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Pfizer Canada Inc. (“Pfizer”), brought an application for judicial review against The Minister of Health, The Attorney General of Canada and Teva Canada Limited (“Teva”)[1]. It was brought to set aside the decision made by the Minister of Health, which awarded an early Notice of Compliance (“NOC”) to Teva to market a generic version of a drug that Pfizer holds patent rights for under the Patented Medicines (Notice of Compliance) Regulations (“PMNOC Regulations”)[2].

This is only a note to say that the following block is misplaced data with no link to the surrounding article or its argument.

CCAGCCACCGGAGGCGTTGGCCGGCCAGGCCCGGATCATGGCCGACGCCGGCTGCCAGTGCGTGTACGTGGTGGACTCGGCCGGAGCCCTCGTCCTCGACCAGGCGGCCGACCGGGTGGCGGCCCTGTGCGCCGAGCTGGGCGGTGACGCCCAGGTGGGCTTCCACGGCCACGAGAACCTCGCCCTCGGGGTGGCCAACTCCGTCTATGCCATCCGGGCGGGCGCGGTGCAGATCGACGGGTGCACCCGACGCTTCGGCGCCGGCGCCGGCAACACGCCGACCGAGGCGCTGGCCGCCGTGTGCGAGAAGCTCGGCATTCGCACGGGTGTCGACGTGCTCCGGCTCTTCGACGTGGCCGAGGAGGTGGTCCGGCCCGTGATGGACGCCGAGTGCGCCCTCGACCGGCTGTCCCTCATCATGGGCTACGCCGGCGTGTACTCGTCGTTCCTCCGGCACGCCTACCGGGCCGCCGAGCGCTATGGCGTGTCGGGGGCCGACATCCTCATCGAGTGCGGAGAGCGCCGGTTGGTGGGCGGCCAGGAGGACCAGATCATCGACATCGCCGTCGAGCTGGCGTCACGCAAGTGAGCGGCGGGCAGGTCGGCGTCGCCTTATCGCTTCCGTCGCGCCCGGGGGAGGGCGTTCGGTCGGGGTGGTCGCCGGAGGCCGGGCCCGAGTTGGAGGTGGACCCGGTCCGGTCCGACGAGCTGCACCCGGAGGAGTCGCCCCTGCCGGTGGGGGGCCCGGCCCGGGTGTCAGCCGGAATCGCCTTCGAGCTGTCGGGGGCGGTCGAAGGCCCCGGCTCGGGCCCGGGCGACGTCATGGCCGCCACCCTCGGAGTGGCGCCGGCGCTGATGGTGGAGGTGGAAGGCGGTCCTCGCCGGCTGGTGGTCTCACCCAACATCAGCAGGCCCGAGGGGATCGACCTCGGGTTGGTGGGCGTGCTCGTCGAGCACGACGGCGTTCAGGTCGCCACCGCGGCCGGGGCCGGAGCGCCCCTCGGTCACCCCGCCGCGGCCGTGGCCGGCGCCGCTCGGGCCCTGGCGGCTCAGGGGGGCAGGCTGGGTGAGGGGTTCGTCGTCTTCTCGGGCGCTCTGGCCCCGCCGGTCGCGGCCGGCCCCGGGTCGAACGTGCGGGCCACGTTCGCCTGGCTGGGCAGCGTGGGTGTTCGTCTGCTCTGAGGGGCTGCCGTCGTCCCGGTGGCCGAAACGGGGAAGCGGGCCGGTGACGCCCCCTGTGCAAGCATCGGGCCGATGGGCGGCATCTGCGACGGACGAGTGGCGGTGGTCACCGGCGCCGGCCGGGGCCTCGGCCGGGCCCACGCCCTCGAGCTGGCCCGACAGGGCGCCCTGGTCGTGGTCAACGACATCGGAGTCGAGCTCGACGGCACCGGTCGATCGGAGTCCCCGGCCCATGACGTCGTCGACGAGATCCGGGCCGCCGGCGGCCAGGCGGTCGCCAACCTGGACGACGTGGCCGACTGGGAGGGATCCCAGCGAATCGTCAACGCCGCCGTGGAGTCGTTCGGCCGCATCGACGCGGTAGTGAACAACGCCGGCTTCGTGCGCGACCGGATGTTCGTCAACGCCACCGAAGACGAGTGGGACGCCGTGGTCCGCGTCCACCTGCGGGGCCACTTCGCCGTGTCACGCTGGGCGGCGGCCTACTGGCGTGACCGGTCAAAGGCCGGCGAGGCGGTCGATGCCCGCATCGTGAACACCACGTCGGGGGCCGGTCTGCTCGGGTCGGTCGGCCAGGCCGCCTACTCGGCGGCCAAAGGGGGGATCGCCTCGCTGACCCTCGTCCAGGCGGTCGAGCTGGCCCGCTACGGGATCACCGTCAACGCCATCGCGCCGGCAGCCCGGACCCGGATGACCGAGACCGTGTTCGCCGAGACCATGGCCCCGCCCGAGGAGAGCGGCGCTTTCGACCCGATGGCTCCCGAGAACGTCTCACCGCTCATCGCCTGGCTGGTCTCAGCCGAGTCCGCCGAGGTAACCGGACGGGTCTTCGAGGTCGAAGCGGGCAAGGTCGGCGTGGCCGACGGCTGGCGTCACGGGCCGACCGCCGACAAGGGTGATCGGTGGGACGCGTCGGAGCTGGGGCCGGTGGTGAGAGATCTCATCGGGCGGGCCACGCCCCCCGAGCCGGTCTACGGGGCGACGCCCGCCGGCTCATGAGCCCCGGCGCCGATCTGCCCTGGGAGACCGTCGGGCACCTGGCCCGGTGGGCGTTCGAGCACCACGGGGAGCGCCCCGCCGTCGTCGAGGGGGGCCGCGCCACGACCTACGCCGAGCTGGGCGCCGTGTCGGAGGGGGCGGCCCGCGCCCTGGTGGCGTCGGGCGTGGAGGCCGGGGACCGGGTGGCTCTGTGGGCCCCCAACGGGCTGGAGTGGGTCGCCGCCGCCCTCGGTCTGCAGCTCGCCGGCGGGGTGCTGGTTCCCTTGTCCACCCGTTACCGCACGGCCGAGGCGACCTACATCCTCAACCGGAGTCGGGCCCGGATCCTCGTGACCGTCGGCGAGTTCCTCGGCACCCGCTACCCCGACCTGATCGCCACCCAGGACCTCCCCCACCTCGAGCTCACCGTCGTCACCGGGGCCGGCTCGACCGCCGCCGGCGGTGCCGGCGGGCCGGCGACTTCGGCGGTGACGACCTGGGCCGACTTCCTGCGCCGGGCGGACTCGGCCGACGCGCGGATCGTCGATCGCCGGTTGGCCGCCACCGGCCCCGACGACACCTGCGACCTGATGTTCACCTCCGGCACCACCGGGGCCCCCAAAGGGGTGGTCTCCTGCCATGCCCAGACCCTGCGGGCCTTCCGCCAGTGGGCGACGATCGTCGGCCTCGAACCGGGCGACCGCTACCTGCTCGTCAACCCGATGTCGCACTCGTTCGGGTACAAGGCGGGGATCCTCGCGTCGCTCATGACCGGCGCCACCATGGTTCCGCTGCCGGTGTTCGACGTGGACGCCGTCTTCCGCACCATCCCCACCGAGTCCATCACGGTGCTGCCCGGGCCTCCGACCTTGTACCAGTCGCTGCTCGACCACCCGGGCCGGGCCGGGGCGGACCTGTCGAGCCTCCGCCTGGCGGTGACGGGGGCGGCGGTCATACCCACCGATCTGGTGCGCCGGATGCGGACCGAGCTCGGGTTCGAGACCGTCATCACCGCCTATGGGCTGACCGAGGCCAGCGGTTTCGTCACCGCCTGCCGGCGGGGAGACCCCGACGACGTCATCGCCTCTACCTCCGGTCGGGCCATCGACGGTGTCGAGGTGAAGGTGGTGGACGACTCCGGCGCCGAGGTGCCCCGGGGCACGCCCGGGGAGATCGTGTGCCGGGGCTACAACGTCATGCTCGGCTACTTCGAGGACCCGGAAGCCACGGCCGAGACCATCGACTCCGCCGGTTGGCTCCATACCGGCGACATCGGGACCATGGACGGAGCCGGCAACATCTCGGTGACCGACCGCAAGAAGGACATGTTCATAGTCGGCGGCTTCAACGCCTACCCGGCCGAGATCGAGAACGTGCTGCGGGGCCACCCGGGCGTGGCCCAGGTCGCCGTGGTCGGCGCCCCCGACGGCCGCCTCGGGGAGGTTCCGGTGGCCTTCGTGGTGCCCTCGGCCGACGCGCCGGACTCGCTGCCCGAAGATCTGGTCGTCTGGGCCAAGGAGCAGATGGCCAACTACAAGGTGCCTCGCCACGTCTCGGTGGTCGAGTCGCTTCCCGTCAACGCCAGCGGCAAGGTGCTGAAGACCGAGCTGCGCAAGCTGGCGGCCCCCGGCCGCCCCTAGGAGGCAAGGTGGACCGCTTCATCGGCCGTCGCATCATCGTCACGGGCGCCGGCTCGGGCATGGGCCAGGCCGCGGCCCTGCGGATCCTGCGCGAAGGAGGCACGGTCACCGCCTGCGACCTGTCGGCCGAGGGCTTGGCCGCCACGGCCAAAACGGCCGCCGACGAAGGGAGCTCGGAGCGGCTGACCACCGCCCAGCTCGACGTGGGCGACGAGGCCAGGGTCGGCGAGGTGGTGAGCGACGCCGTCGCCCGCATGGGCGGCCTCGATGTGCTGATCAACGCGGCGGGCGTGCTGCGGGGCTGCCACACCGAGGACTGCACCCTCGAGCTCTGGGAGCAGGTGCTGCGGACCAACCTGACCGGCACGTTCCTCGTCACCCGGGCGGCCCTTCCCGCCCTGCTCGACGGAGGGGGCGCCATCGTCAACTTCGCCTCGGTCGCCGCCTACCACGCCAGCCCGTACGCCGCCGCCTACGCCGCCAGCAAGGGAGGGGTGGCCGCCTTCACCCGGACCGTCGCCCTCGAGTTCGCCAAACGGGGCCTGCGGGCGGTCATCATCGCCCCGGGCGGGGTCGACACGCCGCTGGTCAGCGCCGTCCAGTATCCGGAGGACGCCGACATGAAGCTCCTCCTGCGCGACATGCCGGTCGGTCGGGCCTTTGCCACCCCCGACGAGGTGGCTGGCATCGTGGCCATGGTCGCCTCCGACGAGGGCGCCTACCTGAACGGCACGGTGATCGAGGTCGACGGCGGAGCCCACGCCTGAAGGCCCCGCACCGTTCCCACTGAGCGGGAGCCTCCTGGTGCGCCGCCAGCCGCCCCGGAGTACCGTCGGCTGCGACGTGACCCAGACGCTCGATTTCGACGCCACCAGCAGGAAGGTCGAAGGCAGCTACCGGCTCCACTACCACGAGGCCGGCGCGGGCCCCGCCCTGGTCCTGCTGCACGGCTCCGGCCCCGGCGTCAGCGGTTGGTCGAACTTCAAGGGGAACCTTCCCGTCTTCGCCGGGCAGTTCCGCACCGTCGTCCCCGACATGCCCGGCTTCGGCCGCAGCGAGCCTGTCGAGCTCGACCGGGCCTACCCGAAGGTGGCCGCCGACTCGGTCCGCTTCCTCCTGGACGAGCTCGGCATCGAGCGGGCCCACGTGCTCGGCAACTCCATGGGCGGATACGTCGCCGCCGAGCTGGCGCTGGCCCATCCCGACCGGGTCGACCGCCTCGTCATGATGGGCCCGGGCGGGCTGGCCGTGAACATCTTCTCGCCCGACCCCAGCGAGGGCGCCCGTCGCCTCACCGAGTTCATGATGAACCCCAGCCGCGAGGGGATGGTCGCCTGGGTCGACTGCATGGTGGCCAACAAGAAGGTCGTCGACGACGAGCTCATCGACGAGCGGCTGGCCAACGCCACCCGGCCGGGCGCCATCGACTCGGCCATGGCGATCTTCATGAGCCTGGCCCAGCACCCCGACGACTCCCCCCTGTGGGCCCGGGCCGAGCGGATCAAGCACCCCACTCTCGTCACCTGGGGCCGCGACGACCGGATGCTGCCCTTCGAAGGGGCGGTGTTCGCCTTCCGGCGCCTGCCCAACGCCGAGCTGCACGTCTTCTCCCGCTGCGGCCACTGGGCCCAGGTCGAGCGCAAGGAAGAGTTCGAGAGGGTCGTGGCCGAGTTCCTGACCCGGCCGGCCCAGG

In order to have an understanding of the legal arguments made, an explanation of the facts of the application is necessary and will assist in critically analyzing the judgment. The applicant, Pfizer, produces and sells the drug exemestane under the brand name AROMASIN, in Canada. The patent held against AROMASIN is listed on the Patent Register as 059 Patent, expiring in the year 2021. Generic Medical Partners Inc. (“GMP”), a generic drug manufacturer in the United States, filed an abbreviated new drug submission (“ANDS”) for an NOC with the Minister of Health to market its exemestane under the generic name. Health Canada received the ANDS and subsequently, issued an NOC for exemestane to GMP. Simultaneously, Teva filed an administrative drug submission with Health Canada to approve their proposal to market exemestane under the generic name and was issued an NOC. Pfizer heard that an NOC had been issued to GMP and Teva for exemestane. Pfizer brought an application for judicial review seeking to quash the NOC issued to Teva. Consequently, Health Canada informed GMP and Teva that they should not have been issued the NOCs, which were rescinded. Pfizer discontinued the judicial review application. Pfizer received a Notice of Allegation (“NOA”) from GMP against the 059 Patent but chose not to commence a prohibition against them, as GMP does not sell products in Canada. Following this, Health Canada issued a new NOC to GMP for exemestane. Further, after obtaining a licencing agreement with GMP, Teva, based on an administrative ANDS, applied for and received, an NOC from Health Canada.